- Candace Carlisle, Dallas Business Journal

Office rents in Dallas-Fort Worth have continued to climb annually by 10.2 percent, placing it as the No. 3 market for office rental growth on JLL’s list of top 30 global business centers.

“Dallas is doing well and we will continue to see rents continue to rise,” Brooke Armstrong, a senior vice president at JLL’s Dallas office, told the Dallas Business Journal.“We are seeing a little bit of a pushback from tenants looking up and seeing $10 or more increases per square foot if they stay in their buildings and they are looking at options. But this is part of the cost of doing business and Dallas is very affordable compared to the rest of the country.”

With this real estate cycle, Dallas-Fort Worth has seen watermarks set for newly delivered office space in key submarkets, such as Uptown and Preston Center. In some cases, the new buildings are seeing prices in the low $50s per square foot.

Meanwhile, the average direct asking rent in Dallas is $25.94 per square foot, according to JLL’s latest research.

Armstrong said the office tenants she’s working with seem to be accepting of the higher lease rates, but ratcheting up rates more than 10 percent a year isn’t sustainable.

“There is potentially a little pause coming,” she said. “There is a gap of lease expirations that will pick back up in 2019 to 2020.”

So, why is there such a gap of lease expirations? Armstrong said it’s because of the ripple still being felt in Dallas from the big building boom in the 1980s in Uptown and downtown Dallas.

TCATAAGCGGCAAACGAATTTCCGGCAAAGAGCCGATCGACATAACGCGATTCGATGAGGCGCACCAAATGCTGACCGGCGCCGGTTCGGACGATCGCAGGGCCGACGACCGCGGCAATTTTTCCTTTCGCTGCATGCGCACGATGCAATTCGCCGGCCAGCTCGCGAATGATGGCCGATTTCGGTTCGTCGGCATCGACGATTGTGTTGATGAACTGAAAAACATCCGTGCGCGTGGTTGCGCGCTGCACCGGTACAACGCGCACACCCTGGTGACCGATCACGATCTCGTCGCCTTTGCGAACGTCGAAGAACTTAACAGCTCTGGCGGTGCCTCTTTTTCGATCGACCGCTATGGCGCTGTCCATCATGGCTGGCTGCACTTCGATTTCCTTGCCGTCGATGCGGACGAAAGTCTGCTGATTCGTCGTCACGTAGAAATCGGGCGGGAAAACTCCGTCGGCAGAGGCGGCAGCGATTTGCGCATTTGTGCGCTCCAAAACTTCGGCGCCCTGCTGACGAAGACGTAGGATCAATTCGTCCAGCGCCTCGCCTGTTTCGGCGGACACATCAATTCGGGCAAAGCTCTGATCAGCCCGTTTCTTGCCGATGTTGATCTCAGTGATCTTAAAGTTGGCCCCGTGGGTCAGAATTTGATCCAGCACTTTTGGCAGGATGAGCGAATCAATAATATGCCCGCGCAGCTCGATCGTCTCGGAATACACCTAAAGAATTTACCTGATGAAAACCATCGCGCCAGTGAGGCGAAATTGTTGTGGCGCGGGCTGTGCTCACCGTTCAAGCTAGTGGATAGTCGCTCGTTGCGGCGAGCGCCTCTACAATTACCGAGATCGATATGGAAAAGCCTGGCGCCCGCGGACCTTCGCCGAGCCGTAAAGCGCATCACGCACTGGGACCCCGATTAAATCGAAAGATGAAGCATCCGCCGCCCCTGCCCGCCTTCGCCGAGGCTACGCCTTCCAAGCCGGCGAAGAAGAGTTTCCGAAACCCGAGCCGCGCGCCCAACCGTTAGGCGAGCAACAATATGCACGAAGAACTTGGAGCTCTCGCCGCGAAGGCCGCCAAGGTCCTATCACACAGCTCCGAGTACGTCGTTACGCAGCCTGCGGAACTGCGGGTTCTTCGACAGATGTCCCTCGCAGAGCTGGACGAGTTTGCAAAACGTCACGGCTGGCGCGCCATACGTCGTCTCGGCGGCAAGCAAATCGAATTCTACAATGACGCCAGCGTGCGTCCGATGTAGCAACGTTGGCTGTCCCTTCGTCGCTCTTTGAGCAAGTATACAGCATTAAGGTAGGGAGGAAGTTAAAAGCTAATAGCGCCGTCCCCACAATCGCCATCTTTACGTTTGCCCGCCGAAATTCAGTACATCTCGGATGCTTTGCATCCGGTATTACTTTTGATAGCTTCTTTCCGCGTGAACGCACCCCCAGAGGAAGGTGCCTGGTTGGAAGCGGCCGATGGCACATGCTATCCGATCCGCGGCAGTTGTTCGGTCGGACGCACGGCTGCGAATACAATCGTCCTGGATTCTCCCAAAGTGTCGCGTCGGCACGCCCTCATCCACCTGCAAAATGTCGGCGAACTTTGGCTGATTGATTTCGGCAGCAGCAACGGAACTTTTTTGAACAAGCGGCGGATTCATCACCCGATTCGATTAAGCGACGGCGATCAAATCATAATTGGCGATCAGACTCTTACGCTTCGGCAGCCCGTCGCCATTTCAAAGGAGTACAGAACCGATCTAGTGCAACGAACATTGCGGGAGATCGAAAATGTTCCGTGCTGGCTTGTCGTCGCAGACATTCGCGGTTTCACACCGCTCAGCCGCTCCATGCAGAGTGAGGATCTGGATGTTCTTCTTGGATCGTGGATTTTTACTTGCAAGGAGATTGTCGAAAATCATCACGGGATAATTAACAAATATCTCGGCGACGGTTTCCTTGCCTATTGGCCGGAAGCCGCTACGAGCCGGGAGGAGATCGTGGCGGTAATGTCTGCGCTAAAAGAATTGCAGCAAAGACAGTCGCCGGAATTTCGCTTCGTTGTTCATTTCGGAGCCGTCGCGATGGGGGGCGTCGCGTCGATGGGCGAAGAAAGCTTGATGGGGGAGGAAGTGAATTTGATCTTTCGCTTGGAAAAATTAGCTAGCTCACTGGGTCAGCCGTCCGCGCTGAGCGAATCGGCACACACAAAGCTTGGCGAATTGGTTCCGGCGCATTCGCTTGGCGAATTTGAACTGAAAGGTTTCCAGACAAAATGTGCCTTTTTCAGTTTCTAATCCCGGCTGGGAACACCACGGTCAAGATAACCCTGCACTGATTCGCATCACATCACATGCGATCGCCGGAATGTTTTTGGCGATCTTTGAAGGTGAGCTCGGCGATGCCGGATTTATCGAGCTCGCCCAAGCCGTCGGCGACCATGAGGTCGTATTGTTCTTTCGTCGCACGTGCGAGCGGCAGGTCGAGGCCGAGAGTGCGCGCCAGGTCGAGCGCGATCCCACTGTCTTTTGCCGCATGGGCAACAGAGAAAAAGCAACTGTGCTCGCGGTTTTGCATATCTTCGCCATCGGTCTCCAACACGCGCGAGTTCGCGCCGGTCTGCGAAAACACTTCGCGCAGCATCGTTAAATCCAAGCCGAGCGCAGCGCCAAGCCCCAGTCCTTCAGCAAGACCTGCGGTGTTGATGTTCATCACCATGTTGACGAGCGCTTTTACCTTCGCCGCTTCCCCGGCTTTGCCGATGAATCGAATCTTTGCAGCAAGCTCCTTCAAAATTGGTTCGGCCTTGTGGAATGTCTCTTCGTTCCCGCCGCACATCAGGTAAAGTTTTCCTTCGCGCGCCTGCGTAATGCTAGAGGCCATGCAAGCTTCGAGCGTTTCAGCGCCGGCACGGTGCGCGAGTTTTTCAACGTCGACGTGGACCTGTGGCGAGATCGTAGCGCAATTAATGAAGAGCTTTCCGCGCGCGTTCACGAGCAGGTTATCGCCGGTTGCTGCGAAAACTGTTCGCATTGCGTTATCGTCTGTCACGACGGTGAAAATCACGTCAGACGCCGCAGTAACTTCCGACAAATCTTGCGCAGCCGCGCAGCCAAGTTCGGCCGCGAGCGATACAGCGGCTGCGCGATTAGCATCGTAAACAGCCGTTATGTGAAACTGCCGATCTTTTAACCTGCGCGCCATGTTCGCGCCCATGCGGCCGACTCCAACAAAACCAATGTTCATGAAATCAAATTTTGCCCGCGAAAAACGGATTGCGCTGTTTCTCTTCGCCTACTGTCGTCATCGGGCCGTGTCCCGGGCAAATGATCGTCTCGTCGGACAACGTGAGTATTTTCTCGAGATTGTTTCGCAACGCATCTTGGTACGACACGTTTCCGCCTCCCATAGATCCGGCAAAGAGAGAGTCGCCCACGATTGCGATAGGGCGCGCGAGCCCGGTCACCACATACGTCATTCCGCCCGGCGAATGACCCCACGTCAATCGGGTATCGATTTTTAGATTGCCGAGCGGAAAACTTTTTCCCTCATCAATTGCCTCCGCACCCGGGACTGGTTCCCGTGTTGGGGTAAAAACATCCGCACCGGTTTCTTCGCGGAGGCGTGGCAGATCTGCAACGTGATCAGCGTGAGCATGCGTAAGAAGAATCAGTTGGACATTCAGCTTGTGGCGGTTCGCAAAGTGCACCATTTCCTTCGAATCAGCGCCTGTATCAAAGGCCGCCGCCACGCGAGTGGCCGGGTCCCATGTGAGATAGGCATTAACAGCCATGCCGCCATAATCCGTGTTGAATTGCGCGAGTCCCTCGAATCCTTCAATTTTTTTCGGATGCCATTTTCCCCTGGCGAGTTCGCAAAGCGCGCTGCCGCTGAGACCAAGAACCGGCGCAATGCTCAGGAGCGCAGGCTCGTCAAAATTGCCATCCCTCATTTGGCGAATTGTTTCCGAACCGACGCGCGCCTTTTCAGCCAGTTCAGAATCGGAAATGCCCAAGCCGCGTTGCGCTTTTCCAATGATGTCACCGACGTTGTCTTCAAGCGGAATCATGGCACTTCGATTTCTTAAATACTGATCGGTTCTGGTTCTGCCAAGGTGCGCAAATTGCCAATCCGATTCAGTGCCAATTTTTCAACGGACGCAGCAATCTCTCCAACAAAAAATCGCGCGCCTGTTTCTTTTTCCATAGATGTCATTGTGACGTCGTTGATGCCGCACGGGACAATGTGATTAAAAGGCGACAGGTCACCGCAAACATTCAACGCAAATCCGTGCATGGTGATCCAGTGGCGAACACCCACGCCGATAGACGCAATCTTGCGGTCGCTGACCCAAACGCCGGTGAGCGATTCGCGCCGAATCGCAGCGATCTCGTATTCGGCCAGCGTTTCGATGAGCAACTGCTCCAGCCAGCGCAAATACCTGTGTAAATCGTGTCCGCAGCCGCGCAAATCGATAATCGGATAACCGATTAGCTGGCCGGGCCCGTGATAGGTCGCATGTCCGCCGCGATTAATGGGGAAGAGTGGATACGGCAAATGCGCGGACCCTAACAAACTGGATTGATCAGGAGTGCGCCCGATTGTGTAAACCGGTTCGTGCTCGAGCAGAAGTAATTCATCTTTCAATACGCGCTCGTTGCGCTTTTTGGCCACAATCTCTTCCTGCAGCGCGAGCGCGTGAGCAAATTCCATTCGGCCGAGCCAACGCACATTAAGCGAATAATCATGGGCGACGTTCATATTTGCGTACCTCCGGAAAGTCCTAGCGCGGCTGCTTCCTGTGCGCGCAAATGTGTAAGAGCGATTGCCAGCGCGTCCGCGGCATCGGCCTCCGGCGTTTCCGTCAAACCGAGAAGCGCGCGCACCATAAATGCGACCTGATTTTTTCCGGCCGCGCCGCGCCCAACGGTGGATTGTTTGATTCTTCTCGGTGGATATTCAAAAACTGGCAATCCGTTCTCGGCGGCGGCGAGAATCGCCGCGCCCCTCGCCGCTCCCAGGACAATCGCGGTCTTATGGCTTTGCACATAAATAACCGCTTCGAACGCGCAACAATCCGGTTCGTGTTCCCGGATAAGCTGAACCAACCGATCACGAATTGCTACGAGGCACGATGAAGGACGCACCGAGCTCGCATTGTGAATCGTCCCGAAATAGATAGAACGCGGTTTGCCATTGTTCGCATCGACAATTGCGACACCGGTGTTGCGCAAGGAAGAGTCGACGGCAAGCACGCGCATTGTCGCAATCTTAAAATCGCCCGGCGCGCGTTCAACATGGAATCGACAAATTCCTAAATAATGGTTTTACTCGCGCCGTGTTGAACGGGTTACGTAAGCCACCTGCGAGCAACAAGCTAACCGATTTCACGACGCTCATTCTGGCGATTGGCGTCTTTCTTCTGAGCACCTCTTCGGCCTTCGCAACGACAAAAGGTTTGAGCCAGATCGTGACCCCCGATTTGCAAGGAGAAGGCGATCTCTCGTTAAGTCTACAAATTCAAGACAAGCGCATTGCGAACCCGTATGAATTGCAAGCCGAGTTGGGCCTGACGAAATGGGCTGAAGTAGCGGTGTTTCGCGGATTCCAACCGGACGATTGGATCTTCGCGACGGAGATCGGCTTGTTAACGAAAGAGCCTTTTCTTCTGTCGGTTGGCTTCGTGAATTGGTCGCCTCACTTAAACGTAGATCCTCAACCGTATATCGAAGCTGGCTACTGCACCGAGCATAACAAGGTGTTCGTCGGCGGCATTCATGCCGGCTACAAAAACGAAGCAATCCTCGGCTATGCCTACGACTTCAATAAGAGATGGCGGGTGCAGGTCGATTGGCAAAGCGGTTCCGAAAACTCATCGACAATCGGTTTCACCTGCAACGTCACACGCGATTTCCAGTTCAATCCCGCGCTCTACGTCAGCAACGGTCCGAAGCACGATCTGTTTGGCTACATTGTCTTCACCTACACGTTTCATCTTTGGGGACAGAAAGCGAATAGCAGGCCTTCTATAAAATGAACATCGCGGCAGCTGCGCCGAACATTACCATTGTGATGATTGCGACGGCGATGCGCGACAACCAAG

Then, there was a recession in 2008 that caused a plethora of one-year to three-year lease extensions.

“There is a development wave and, as such, we are also seeing a flux of expirations,” Armstrong said, adding she’s seeing the development cycle slowing as lenders slow the pace of lending for new projects.

Tenants are still attracted to Uptown, downtown Dallas and Plano’s Legacy Business Park for their ability to recruit and retain employees, she said.

And even though office rates have increased by more than 10 percent, Armstrong said it isn’t a bad time to be searching for new digs.

“The fundamentals are there — they may slow down for a minute, but there’s not going to be a big dip in rates like we saw in the last cycle,” she added. “There’s no reason to avoid making a decision now.”

For companies wanting a deal on their office space, Armstrong suggests heading to downtown Dallas, which is still going through “an identity crisis.”

With the influx of capital from real estate investors into older office buildings, coupled with the proximity to mass transit, Armstrong said tenants could get some good deals on some buildings.

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